Pearson at the Forefront of Merging Computer Science with the Humanities

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Professor Kim Pearson

A $300,000 grant from the National Science Foundation (NSF) will allow Associate Professor of English Kim Pearson and colleagues from Villanova University to design new ways to bridge together college-level courses in computer science and the humanities.

“What the NSF does with a lot of its programs is it tries to create models that other educational institutions can replicate or the industry can replicate,” Pearson said. “So the idea here is to be able to create this model curriculum, rigorously evaluate the results, pick up on what works, and modify, adapt, or at least have somebody acknowledge how to do this.”

The classes Pearson and her research colleagues plan to create will include some blend of “writing, video, theater, and computing,” she said. Pearson will prototype a course of this nature in the spring semester, when she teaches a virtual games course with Ursula Wolz, TCNJ professor of computer science. Students in that class will implement storyboards and prototypes (designed by students from a fall-semester games course) to produce a video game that combines digital media, storytelling, and computer science.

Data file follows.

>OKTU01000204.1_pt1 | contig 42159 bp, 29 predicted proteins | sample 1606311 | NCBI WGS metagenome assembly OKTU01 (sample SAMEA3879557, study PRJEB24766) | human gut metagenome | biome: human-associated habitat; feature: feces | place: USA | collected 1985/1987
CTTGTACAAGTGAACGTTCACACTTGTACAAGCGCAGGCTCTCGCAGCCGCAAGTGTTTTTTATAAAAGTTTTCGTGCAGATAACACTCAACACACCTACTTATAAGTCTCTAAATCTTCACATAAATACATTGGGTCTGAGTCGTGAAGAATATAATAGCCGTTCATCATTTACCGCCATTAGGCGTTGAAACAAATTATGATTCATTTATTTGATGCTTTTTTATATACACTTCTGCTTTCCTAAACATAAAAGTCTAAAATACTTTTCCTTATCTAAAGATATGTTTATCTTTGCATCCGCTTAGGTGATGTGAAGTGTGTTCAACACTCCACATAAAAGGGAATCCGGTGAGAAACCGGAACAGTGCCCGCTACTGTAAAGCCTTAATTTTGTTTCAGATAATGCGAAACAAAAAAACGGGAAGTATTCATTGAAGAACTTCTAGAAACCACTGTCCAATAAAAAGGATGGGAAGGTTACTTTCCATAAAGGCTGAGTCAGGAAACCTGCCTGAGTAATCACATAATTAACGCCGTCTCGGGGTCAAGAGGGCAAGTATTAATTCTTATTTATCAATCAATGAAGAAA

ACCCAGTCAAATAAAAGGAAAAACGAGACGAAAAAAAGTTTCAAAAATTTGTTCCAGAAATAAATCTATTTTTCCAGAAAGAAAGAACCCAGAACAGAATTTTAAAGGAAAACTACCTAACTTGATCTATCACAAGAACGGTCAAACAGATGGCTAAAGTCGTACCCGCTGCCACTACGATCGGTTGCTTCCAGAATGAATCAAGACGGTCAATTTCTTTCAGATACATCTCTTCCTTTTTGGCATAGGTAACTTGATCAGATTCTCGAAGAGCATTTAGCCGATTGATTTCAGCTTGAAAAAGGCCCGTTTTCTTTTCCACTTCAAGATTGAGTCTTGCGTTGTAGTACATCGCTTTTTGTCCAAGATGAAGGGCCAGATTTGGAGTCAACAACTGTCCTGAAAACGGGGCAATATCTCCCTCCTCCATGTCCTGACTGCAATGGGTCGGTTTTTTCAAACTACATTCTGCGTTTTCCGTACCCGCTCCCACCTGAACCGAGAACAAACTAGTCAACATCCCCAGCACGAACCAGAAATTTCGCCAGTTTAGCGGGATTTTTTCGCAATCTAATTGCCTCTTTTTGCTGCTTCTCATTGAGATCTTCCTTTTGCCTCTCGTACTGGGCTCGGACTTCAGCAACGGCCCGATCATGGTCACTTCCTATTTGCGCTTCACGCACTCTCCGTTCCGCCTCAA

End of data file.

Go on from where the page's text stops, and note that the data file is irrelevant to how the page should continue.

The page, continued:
“We’ve been doing the games course for several years, creating these virtual games,” Pearson said. “One of the things we’ve found is that everyone—the computer scientists, writers, and designers—gets a perspective they wouldn’t get otherwise.”

As part of the grant, Pearson and her collaborators also plan to create workshops at which they will showcase to other professors what each can do to implement computing into his or her own pedagogy. Pearson said one of the main reasons she and her collaborators decided to apply for the grant was because many faculty and students in the humanities have yet to really think through the role computing can play in their particular disciplines—despite the fact that many professions are becoming increasingly computing comprehensive. At the same time, it has become crucial for computer scientists to have a range of communication skills, Pearson added.

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